One day in 1939, famed writer and illustrator Robert McCloskey took a trip to a market near his Greenwich Village apartment and left with a group of live ducklings in tow. He brought them to his home at 280 West 12th Street, which he shared with his roommate, the illustrator Marc Simont, and placed them in his bathtub. He sketched the waddling creatures meticulously, developing the drawings for what has become one of the most beloved children’s books of all time: Make Way for Ducklings.
Make Way for Ducklings was an immediate success, winning a Caldecott Medal in 1942, the year after it was published, and selling over two million copies. Who can forget Mr. and Mrs. Mallard, searching for a place to live, delighting in the swan boats at the Boston Public Garden, the people who feed them peanuts, and the nice policeman named Michael?
Standing before the audience giving his acceptance speech for the Caldecott Medal, McCloskey explained his inspiration for the story. In the early 1930s, he received a scholarship to study at the Vesper George Art School in Boston, which allowed him to leave his hometown of Hamilton, Ohio, despite the recent onset of the Depression. There he frequented the Boston Public Garden, where he loved to watch and feed the ducks. Though he moved to New York City in 1939 to study at the National Academy of Design, once he completed his studies he returned to Boston on a commission to design murals at the State House, the Charles River, and Louisburg Square. Again the ducks of Boston caught his attention, this time because of their capacity to cause traffic problems on the busy city streets. McCloskey was enraptured, and the story for Make Way for Ducklings was born.
Back in New York City, McCloskey made hundreds of sketches of ducks at the Museum of Natural History. But still, he thought he could do better, and consulted with an ornithologist who suggested he purchase some living ducks. After bringing the ducks home, McCloskey said in his speech, “I spent the next weeks on my hands and knees, armed with a box of Kleenex and a sketch book, following the ducks around the studio and observing them in the bathtub.” Once the ducks had moved in, they woke up at the crack of dawn, squawking relentlessly, christening the names of the ducklings in the story: Jack, Cack, Lack, Mack, Nack, Ouack, Pack, and Quack. McCloskey ended up caring for sixteen ducks in total, which he fed with sacks of feed called “mash” as they grew into larger, messier living companions. One night, frustrated with how quickly the ducks moved, making them more difficult to draw, McCloskey apparently gave the ducks some of his red wine. This succeeded in slowed them down significantly, but McCloskey is said to have apologized for his decision. Life Magazine intended to feature McCloskey and the ducks, and even went so far as to send a photographer to complete a shoot at his apartment, but the story was never released to the public. Germany invaded Poland the day the issue was supposed to be released, causing international tragedy and turmoil.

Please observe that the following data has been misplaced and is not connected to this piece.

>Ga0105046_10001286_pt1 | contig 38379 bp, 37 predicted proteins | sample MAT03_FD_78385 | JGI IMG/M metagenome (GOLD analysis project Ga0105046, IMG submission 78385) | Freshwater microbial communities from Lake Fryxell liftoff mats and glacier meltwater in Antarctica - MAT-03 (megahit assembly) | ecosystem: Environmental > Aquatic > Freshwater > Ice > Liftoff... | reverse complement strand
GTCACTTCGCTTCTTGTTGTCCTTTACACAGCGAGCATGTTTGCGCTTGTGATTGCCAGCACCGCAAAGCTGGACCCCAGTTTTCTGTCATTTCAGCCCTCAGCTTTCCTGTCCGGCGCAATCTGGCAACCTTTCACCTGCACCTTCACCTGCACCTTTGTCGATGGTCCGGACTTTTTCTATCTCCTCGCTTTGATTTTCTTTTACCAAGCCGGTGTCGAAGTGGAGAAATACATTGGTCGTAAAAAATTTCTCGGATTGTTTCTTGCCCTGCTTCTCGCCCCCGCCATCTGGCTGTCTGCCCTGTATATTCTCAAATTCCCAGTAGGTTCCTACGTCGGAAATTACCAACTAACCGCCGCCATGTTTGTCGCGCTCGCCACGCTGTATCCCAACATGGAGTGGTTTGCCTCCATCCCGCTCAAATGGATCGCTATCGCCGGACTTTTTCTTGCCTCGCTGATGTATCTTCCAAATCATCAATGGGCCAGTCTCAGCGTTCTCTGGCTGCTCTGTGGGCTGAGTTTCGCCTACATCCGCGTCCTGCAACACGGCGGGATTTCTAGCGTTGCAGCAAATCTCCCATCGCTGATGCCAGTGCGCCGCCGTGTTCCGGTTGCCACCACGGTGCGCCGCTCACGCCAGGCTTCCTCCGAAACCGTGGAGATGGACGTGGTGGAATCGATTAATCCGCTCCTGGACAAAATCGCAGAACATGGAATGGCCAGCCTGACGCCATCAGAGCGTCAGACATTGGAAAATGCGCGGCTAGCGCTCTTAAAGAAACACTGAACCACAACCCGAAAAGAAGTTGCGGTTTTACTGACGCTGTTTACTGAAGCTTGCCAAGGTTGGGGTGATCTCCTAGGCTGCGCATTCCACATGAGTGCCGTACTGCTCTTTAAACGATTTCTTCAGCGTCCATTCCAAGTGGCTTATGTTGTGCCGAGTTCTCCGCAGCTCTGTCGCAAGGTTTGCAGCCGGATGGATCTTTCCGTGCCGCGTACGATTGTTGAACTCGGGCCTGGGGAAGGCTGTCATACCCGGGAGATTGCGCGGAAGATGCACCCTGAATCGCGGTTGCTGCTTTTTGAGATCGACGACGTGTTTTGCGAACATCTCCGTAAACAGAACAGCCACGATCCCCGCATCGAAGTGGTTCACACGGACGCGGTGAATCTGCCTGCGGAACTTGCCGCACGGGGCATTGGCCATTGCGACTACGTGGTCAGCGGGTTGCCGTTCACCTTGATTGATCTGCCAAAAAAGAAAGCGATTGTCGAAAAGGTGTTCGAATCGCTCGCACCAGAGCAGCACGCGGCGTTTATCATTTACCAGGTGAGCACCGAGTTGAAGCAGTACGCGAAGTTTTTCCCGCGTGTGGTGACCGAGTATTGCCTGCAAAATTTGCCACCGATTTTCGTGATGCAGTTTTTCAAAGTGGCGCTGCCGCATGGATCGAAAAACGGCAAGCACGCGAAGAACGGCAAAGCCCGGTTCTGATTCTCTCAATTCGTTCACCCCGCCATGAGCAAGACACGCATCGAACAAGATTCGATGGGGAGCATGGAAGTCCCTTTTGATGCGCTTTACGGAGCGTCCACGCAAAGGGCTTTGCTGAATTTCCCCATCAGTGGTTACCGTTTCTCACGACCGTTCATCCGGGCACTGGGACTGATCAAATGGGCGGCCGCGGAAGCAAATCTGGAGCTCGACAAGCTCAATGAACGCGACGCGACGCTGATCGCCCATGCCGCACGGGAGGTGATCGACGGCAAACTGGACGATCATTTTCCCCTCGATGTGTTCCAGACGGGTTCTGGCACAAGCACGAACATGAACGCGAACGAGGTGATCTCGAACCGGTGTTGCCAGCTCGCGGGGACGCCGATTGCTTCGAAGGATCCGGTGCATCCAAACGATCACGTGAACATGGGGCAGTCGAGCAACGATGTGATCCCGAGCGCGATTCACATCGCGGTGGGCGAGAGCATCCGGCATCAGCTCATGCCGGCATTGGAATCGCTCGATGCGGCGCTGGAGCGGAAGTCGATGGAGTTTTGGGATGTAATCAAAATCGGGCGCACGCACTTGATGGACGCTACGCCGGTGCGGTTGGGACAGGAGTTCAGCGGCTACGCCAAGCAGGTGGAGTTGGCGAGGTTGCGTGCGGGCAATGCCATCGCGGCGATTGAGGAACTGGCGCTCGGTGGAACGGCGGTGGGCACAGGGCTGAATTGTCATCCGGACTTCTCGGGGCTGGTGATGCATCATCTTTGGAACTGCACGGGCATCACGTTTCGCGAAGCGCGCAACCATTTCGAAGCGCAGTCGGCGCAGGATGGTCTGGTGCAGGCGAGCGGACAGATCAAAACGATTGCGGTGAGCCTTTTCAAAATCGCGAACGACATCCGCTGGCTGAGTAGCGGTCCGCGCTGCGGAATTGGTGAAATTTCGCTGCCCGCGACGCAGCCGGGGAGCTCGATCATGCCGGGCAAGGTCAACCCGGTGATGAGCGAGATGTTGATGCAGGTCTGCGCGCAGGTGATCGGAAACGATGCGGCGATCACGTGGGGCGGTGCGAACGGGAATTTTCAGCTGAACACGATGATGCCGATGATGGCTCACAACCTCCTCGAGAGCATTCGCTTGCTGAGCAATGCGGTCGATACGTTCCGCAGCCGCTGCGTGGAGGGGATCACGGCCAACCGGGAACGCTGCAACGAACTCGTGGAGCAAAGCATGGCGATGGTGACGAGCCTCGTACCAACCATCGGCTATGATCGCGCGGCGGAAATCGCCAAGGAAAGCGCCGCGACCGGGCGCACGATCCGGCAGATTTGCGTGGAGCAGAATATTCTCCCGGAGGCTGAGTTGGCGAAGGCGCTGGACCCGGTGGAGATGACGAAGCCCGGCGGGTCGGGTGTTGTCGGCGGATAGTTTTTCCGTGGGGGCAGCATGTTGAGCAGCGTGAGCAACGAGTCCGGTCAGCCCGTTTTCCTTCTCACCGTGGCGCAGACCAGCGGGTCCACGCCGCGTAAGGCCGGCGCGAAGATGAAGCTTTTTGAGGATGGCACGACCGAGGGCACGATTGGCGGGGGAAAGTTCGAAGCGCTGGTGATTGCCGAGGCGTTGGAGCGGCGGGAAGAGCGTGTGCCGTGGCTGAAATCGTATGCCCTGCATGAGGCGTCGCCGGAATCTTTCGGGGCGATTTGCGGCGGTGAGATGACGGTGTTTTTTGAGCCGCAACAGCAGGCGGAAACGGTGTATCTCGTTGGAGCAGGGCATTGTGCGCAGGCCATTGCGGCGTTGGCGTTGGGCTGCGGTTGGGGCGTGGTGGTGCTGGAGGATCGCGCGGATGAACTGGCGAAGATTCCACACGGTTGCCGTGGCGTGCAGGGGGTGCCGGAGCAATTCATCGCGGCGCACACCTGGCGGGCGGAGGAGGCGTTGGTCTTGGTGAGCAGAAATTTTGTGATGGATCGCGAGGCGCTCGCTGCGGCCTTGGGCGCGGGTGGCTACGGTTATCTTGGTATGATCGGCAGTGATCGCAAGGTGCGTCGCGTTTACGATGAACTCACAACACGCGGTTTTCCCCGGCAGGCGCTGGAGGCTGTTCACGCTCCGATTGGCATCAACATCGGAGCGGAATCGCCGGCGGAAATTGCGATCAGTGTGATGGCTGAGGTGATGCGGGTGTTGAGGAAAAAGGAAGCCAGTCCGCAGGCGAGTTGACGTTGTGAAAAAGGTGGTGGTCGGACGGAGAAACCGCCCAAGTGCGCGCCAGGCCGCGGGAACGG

The best part of Make Way for Ducklings is the charming drawings, which McCloskey executed in soft charcoal on paper and then lithographed. The eight ducklings featured in the story – taught by their mother, Mrs. Mallard, to walk in a line, come when called, and stay away from things with wheels – are imbued with enormous personality. Standing behind Mrs. Mallard, some of the ducks walk proudly up front, looking straight ahead, while others gaze off to the side, and still others seem to be chatting with one another. On each of the detailed pages, which depict the family’s walk from the Charles River to the Boston Public Garden to meet Mr. Mallard, every one of the ducks’ expressions and actions are unique. The images alone do much of the work of raising the tension when the ducks face the chaotic city streets with loud squawks and quacks until Michael the policeman finds them, enlists more policemen for help, and protects the ducks as they make their way safely to their new home home at the Public Gardens. Beyond McCloskey’s thorough efforts to represent the ducks with accuracy, the imaginative leaps he takes in his illustrations make this book the wonder that it is.
After serving in World War II, McCloskey moved with his family to an island off the coast of Maine, inspiring his next books, including Blueberries for Sal (1948), One Morning in Maine (1952), and Time of Wonder (1958), the latter of which won him another Caldecott Award. In 1987, for the 150th Anniversary of the Boston Public Garden, a Make Way for Ducklings bronze sculpture was placed in the park, encouraging children to sit upon the sculpted creatures. McCloskey was named a Living Legend by the Library of Congress in 2000, and died in 2003 at the age of 88.
To learn more about the great artists and writers who lived in Greenwich Village, check out the Great Writers and Artists’ Homes tour in our recently released interactive map, Greenwich Village Historic District, 1969-2019: Photos and Tours.